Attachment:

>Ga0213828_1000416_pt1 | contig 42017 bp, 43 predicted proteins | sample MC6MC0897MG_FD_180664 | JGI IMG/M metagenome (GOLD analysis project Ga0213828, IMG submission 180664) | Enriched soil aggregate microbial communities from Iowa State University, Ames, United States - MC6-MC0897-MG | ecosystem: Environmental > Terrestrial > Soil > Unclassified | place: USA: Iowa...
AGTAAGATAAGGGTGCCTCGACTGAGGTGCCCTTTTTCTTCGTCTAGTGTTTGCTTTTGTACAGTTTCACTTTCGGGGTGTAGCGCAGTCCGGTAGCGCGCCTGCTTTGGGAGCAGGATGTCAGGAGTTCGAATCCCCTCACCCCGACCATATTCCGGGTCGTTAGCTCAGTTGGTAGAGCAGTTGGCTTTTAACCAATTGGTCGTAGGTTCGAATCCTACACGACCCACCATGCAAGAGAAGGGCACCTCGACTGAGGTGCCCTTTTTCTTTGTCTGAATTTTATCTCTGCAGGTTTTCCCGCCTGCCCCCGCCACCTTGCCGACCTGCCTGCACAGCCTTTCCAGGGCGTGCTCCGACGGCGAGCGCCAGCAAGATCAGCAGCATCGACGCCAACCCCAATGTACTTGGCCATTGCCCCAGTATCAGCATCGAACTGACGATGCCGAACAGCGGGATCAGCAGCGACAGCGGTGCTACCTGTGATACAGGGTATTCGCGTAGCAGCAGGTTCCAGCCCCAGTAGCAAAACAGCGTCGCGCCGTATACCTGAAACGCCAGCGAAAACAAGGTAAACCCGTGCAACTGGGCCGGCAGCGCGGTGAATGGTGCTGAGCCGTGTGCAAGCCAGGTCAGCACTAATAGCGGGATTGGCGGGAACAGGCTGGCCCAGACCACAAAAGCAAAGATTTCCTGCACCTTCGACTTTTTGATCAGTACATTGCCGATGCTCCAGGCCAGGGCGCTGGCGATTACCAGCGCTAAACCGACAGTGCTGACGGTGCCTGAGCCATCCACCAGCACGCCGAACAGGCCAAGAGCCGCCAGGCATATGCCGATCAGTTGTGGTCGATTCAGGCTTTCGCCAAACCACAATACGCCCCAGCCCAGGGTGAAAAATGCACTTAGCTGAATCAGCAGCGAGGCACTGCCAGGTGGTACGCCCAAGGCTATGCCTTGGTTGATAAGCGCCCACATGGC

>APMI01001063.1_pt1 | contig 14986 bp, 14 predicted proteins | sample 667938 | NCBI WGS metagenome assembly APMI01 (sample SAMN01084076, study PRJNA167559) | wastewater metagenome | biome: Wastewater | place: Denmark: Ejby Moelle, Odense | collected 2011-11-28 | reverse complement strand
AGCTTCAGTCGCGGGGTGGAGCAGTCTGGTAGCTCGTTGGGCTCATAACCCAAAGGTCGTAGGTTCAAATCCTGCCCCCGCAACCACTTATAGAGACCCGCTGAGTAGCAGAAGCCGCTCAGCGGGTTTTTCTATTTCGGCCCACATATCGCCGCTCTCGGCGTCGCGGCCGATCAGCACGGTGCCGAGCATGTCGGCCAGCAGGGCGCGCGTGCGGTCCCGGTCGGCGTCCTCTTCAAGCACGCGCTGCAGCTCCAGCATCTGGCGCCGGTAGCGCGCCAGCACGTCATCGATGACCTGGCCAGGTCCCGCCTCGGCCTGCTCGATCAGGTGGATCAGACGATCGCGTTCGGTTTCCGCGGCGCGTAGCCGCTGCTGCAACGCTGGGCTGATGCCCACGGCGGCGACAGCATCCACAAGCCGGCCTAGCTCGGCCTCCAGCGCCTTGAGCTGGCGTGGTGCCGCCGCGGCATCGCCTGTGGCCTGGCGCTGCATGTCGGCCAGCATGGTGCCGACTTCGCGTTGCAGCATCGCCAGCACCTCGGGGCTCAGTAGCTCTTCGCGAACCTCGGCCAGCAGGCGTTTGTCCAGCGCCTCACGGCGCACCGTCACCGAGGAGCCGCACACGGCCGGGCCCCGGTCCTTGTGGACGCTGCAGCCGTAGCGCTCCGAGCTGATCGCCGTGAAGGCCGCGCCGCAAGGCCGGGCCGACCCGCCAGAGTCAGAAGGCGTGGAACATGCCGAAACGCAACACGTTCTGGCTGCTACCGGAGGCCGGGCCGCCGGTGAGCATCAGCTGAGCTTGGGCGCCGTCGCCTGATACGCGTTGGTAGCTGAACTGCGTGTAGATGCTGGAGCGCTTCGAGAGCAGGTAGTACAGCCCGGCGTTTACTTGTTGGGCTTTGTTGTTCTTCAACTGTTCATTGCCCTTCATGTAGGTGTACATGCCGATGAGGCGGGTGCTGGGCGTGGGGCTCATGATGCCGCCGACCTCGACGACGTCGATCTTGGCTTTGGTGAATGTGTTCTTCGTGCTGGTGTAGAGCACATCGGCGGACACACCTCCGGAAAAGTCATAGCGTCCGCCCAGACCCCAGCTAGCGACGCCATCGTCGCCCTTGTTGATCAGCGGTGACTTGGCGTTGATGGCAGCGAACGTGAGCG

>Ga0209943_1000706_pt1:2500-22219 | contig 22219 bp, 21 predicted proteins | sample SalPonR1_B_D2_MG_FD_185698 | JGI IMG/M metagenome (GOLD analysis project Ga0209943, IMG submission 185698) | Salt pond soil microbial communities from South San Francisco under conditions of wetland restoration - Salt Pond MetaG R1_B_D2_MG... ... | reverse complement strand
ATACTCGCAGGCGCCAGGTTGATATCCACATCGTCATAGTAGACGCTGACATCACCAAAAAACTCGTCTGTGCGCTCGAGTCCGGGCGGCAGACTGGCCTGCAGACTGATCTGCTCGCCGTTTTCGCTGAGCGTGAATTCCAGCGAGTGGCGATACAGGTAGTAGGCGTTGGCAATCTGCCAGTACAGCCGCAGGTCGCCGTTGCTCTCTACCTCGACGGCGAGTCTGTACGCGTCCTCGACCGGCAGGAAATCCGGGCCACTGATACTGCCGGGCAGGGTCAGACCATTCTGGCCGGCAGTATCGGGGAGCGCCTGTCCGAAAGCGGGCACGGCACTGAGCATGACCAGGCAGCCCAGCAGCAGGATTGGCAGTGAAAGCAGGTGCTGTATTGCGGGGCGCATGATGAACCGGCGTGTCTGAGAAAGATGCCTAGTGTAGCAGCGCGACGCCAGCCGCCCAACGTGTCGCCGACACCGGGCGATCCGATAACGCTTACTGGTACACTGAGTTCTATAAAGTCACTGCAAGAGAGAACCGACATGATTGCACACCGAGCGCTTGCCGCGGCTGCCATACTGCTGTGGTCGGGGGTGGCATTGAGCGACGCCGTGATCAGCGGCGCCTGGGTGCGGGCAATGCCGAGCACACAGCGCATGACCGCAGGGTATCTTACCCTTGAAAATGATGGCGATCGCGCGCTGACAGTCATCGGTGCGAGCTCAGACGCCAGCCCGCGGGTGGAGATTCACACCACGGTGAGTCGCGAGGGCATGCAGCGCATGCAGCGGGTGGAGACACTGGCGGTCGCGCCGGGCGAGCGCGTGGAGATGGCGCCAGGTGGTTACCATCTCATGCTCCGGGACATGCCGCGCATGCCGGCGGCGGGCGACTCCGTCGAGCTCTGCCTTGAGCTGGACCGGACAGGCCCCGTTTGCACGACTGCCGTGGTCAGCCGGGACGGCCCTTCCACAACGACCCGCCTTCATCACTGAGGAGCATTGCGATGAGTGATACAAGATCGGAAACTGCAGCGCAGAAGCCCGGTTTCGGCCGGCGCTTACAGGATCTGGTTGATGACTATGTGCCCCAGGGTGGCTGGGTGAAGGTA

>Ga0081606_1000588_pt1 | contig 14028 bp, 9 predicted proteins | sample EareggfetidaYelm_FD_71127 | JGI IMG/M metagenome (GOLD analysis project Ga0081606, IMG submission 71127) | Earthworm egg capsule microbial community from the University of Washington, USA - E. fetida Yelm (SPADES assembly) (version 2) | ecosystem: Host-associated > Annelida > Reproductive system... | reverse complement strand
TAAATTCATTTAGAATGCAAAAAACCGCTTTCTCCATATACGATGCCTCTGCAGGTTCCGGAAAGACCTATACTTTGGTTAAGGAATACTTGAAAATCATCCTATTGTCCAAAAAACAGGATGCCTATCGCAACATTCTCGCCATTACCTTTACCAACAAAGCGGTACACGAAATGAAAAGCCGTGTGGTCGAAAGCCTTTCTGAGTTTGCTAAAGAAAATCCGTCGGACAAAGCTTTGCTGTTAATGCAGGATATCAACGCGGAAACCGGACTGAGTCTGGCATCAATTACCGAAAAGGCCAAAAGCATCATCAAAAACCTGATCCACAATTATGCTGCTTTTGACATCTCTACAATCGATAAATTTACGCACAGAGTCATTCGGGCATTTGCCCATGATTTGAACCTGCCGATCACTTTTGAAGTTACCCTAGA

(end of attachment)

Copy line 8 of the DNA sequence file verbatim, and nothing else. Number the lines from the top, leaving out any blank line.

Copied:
TAAATTCATTTAGAATGCAAAAAACCGCTTTCTCCATATACGATGCCTCTGCAGGTTCCGGAAAGACCTATACTTTGGTTAAGGAATACTTGAAAATCATCCTATTGTCCAAAAAACAGGATGCCTATCGCAACATTCTCGCCATTACCTTTACCAACAAAGCGGTACACGAAATGAAAAGCCGTGTGGTCGAAAGCCTTTCTGAGTTTGCTAAAGAAAATCCGTCGGACAAAGCTTTGCTGTTAATGCAGGATATCAACGCGGAAACCGGACTGAGTCTGGCATCAATTACCGAAAAGGCCAAAAGCATCATCAAAAACCTGATCCACAATTATGCTGCTTTTGACATCTCTACAATCGATAAATTTACGCACAGAGTCATTCGGGCATTTGCCCATGATTTGAACCTGCCGATCACTTTTGAAGTTACCCTAGA